Grief occurs during death or loss. The loss can be as seemingly insignificant as a lost earring or, for a child, a missing toy. Conversely, grief can occur with the loss of a loved one, job, relationship or behavior. If you’re an addict, there’s a strong likelihood that you may have lost all three.
Addiction is a disease which involves every aspect of an individual—body, mind and spirit. Therefore, the dysfunctional behaviors and resulting feelings meshed with the process of active addiction can become a seemingly instinctual part of the person. That is why when an individual enters treatment and recovery, he or she also begins a significant grieving process.
Saying Goodbye When It Hurts
An addict's relationship with drugs and alcohol is an intimate one. In fact, with regard to an active addict, it is likely the only truly close relationship left standing, which can explain the reason behind the defensiveness that occurs whenever the active addict is confronted about their disease. They will do and say almost anything in an effort to protect the substance of choice, their fragile yet exaggerated ego and the addiction, itself.
The aforementioned three—the substance of choice, ego and addiction—are no longer just aspects found in an active addict. They become the very definition of the person. In other words, addicted individuals become their addiction and all that it entails. That is why many times, their manipulative and dysfunctional behaviors are typically explained away with well-known phrases, such as “That’s the addiction talking.”
So when a person decides to enter addiction treatment, they are in essence making a choice to give up their identity, or at least the identity that they’ve come to know of themselves. That fact, alone, is a potentially devastating loss which leads to a great deal of fear and confusion. This can be the reason people postpone or refuse treatment altogether. It also explains a great number of relapse situations in which the loss is too overwhelming and not enough is done to assist the recovering individual with the grief process.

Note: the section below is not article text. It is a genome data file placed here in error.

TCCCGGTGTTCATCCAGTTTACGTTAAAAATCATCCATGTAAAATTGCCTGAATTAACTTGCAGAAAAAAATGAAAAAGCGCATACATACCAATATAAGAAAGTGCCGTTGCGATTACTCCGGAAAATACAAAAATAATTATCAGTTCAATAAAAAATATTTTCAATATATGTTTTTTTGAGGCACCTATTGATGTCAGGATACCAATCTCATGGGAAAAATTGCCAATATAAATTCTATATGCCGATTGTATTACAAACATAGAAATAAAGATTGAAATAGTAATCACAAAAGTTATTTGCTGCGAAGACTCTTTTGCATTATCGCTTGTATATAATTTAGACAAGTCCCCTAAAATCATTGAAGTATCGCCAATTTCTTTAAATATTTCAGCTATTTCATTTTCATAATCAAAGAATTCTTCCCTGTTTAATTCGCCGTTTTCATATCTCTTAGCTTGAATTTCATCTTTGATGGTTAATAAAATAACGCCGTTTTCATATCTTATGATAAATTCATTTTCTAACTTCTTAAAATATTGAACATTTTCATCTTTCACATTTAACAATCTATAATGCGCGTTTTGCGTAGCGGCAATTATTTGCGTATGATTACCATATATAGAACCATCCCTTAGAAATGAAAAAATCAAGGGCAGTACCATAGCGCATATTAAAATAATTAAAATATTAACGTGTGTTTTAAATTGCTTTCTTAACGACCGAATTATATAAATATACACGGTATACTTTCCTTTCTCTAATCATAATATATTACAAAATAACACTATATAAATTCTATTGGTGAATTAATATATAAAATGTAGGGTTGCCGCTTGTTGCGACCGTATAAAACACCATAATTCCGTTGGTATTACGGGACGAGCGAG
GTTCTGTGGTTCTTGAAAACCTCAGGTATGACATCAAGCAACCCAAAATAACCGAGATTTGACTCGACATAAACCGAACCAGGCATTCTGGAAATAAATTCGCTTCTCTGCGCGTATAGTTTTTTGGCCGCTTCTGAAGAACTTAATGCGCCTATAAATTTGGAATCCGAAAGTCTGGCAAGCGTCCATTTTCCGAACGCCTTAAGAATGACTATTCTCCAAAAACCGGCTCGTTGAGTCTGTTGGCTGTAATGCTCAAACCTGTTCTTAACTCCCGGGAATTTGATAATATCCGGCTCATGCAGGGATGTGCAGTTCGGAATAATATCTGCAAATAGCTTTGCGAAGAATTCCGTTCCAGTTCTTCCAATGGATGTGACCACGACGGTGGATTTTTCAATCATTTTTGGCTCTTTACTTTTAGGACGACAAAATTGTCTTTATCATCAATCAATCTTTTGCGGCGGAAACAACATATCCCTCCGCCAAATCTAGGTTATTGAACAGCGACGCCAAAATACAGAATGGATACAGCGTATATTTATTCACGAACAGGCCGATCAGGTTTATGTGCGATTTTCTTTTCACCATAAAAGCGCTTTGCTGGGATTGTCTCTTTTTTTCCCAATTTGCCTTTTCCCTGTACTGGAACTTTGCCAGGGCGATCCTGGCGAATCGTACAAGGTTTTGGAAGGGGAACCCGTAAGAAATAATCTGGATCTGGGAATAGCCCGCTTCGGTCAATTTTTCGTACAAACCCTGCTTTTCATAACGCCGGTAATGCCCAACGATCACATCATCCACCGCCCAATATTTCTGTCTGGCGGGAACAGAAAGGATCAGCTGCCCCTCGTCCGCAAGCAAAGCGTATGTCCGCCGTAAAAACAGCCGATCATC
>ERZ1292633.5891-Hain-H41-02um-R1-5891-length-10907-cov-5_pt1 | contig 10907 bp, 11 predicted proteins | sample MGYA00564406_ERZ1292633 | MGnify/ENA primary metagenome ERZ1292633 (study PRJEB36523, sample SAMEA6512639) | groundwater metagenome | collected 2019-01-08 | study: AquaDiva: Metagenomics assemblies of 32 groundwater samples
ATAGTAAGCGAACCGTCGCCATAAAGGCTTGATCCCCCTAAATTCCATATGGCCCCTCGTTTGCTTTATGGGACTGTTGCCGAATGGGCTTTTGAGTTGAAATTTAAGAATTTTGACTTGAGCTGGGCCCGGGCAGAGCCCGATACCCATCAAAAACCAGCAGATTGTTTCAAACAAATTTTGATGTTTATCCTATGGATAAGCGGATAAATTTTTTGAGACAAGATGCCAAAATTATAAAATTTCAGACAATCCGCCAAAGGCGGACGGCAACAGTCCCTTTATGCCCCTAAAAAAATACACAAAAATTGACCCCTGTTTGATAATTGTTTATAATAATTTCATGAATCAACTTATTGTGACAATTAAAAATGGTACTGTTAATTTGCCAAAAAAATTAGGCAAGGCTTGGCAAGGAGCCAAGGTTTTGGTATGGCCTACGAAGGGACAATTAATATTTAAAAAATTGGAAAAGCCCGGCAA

Though it’s hard to think of it this way, active addicts entering treatment are giving up the one coping mechanism and “true friend” they have learned to rely on. For some, their substance of choice is not merely an escape route for emotional pain but as a way to feel normal amidst underlying mental health issues such as depression, anxiety or other mood disorders.
The Time is Now
All of these are valid reasons for individuals to feel a great deal of fear when contemplating or entering into treatment. It’s the same level of fear that one might feel when considering the process and potential consequences of getting a divorce. But, as with any chronically dysfunctional or abusive relationship, the relationship with drugs and alcohol has to go. Regardless of the grief that will undoubtedly follow, the new life and freedom that you will enjoy is well worth the temporary pain of letting go.
To allow for a successful recovery to take place, it is vital to get a counselor, recovery coach or other helping professional involved to address the grief that comes with having to leave the addiction behind. More importantly, seek the assistance of addiction and recovery specialists who can help you say hello to a completely different identity, one associated with recovery and personal growth. Like the healthy, nurturing relationship one hopes to find after moving on from a previous bad relationship, recovery also starts a brand new relationship with yourself—the new and improved you who’s ready to take on the world.